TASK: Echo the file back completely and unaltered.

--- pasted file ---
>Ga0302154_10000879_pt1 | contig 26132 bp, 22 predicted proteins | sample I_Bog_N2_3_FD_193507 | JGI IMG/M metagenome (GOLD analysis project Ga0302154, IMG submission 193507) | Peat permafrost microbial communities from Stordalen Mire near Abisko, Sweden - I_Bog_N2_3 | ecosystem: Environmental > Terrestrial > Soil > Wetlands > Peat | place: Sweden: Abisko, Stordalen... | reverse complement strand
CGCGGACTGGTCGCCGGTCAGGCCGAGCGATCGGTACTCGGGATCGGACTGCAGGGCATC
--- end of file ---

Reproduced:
>Ga0302154_10000879_pt1 | contig 26132 bp, 22 predicted proteins | sample I_Bog_N2_3_FD_193507 | JGI IMG/M metagenome (GOLD analysis project Ga0302154, IMG submission 193507) | Peat permafrost microbial communities from Stordalen Mire near Abisko, Sweden - I_Bog_N2_3 | ecosystem: Environmental > Terrestrial > Soil > Wetlands > Peat | place: Sweden: Abisko, Stordalen... | reverse complement strand
CGCGGACTGGTCGCCGGTCAGGCCGAGCGATCGGTACTCGGGATCGGACTGCAGGGCATC